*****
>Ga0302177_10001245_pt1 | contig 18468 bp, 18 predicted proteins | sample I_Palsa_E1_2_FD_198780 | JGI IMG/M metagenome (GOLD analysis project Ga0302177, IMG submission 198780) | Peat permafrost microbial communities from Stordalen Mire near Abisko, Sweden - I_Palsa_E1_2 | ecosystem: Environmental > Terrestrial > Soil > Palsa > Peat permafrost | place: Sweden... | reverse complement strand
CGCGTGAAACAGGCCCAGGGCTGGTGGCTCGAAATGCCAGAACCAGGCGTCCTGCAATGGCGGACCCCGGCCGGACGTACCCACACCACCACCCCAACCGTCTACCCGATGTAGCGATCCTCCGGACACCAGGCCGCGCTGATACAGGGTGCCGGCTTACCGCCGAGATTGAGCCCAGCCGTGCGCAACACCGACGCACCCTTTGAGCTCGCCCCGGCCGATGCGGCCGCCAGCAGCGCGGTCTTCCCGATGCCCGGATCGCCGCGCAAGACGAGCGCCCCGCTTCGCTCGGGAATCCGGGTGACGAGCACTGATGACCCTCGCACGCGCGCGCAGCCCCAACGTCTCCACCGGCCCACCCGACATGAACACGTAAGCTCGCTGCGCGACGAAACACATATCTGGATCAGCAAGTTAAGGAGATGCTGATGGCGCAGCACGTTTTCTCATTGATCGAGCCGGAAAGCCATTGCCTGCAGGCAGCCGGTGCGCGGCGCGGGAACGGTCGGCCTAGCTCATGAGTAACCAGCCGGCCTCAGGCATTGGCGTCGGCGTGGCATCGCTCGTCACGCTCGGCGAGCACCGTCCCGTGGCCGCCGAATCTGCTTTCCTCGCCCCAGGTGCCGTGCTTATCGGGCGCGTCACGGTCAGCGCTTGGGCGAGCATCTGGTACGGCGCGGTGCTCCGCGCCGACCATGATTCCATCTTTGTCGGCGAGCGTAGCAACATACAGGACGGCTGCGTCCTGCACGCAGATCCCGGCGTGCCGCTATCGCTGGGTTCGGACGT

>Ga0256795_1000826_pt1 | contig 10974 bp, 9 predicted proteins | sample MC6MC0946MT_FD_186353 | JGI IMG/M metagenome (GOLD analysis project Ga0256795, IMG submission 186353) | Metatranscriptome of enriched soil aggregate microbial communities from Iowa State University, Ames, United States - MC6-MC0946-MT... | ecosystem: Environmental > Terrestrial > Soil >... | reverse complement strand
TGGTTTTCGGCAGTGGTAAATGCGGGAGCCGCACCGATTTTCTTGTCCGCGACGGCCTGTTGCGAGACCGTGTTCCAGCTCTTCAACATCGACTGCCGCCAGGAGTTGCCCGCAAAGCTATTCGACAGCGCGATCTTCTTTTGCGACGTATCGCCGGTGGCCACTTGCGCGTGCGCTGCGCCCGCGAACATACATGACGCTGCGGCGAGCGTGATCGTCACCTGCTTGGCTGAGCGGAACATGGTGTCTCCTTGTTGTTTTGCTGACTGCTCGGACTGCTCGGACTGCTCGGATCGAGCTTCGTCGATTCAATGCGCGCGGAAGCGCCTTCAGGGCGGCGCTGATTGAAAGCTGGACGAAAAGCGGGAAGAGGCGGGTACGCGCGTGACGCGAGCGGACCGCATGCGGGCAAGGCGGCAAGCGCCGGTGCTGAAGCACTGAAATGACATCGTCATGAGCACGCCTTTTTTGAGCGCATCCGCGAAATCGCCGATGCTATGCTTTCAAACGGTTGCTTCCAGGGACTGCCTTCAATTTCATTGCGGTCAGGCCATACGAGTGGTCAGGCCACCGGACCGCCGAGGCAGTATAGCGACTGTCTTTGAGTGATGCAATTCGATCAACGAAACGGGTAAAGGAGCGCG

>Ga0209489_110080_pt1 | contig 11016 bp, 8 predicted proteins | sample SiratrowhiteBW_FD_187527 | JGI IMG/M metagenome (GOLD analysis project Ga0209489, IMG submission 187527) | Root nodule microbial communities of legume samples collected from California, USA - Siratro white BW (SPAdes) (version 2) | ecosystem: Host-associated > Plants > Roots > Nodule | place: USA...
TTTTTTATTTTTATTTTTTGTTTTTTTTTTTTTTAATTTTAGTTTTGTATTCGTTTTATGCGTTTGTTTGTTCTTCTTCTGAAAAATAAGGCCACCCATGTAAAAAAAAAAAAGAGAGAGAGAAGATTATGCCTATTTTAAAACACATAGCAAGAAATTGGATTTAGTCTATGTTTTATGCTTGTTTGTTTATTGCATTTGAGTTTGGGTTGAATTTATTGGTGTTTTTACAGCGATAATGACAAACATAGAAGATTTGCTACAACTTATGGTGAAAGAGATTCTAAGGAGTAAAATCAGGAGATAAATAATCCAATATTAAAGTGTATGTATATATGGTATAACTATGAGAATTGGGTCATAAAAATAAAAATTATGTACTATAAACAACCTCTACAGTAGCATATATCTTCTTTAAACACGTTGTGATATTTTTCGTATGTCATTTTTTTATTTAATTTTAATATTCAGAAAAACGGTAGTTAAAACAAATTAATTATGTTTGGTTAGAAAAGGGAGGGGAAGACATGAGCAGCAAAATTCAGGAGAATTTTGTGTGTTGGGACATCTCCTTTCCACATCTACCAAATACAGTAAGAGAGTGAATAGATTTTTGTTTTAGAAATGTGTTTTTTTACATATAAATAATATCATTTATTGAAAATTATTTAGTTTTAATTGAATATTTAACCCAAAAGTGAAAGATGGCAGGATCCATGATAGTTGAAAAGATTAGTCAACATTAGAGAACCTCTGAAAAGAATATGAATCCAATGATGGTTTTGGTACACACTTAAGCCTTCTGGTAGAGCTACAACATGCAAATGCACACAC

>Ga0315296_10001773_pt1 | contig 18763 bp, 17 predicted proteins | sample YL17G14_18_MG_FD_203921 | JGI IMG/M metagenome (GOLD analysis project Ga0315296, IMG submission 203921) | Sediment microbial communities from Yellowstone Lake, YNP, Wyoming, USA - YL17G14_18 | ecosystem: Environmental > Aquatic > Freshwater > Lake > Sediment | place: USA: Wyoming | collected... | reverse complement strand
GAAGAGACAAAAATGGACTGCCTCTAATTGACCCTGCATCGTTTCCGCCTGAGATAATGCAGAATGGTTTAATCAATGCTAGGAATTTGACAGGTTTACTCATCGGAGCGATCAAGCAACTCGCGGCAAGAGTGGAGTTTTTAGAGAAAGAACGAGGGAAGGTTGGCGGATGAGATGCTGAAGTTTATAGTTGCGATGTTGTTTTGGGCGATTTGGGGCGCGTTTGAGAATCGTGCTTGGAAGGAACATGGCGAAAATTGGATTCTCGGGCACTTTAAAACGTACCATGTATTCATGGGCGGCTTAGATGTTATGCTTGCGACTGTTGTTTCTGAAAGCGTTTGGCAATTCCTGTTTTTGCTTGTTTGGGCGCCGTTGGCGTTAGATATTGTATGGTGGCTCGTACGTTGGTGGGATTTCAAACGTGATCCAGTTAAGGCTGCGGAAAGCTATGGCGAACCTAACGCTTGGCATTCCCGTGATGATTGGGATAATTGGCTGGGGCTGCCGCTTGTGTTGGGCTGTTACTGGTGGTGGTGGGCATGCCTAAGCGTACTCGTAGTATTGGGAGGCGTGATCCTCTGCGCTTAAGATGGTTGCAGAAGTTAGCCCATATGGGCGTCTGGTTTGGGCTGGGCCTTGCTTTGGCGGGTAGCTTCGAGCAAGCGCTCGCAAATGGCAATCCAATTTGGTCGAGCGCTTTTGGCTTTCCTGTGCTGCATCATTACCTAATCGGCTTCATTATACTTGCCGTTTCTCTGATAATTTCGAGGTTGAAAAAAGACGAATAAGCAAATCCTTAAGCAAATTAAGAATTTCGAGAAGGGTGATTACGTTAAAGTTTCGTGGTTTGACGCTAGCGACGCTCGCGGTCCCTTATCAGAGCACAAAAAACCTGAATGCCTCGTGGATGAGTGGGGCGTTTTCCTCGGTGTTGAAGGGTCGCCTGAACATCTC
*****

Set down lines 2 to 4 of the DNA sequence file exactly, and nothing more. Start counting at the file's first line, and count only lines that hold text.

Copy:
CGCGTGAAACAGGCCCAGGGCTGGTGGCTCGAAATGCCAGAACCAGGCGTCCTGCAATGGCGGACCCCGGCCGGACGTACCCACACCACCACCCCAACCGTCTACCCGATGTAGCGATCCTCCGGACACCAGGCCGCGCTGATACAGGGTGCCGGCTTACCGCCGAGATTGAGCCCAGCCGTGCGCAACACCGACGCACCCTTTGAGCTCGCCCCGGCCGATGCGGCCGCCAGCAGCGCGGTCTTCCCGATGCCCGGATCGCCGCGCAAGACGAGCGCCCCGCTTCGCTCGGGAATCCGGGTGACGAGCACTGATGACCCTCGCACGCGCGCGCAGCCCCAACGTCTCCACCGGCCCACCCGACATGAACACGTAAGCTCGCTGCGCGACGAAACACATATCTGGATCAGCAAGTTAAGGAGATGCTGATGGCGCAGCACGTTTTCTCATTGATCGAGCCGGAAAGCCATTGCCTGCAGGCAGCCGGTGCGCGGCGCGGGAACGGTCGGCCTAGCTCATGAGTAACCAGCCGGCCTCAGGCATTGGCGTCGGCGTGGCATCGCTCGTCACGCTCGGCGAGCACCGTCCCGTGGCCGCCGAATCTGCTTTCCTCGCCCCAGGTGCCGTGCTTATCGGGCGCGTCACGGTCAGCGCTTGGGCGAGCATCTGGTACGGCGCGGTGCTCCGCGCCGACCATGATTCCATCTTTGTCGGCGAGCGTAGCAACATACAGGACGGCTGCGTCCTGCACGCAGATCCCGGCGTGCCGCTATCGCTGGGTTCGGACGT

>Ga0256795_1000826_pt1 | contig 10974 bp, 9 predicted proteins | sample MC6MC0946MT_FD_186353 | JGI IMG/M metagenome (GOLD analysis project Ga0256795, IMG submission 186353) | Metatranscriptome of enriched soil aggregate microbial communities from Iowa State University, Ames, United States - MC6-MC0946-MT... | ecosystem: Environmental > Terrestrial > Soil >... | reverse complement strand
TGGTTTTCGGCAGTGGTAAATGCGGGAGCCGCACCGATTTTCTTGTCCGCGACGGCCTGTTGCGAGACCGTGTTCCAGCTCTTCAACATCGACTGCCGCCAGGAGTTGCCCGCAAAGCTATTCGACAGCGCGATCTTCTTTTGCGACGTATCGCCGGTGGCCACTTGCGCGTGCGCTGCGCCCGCGAACATACATGACGCTGCGGCGAGCGTGATCGTCACCTGCTTGGCTGAGCGGAACATGGTGTCTCCTTGTTGTTTTGCTGACTGCTCGGACTGCTCGGACTGCTCGGATCGAGCTTCGTCGATTCAATGCGCGCGGAAGCGCCTTCAGGGCGGCGCTGATTGAAAGCTGGACGAAAAGCGGGAAGAGGCGGGTACGCGCGTGACGCGAGCGGACCGCATGCGGGCAAGGCGGCAAGCGCCGGTGCTGAAGCACTGAAATGACATCGTCATGAGCACGCCTTTTTTGAGCGCATCCGCGAAATCGCCGATGCTATGCTTTCAAACGGTTGCTTCCAGGGACTGCCTTCAATTTCATTGCGGTCAGGCCATACGAGTGGTCAGGCCACCGGACCGCCGAGGCAGTATAGCGACTGTCTTTGAGTGATGCAATTCGATCAACGAAACGGGTAAAGGAGCGCG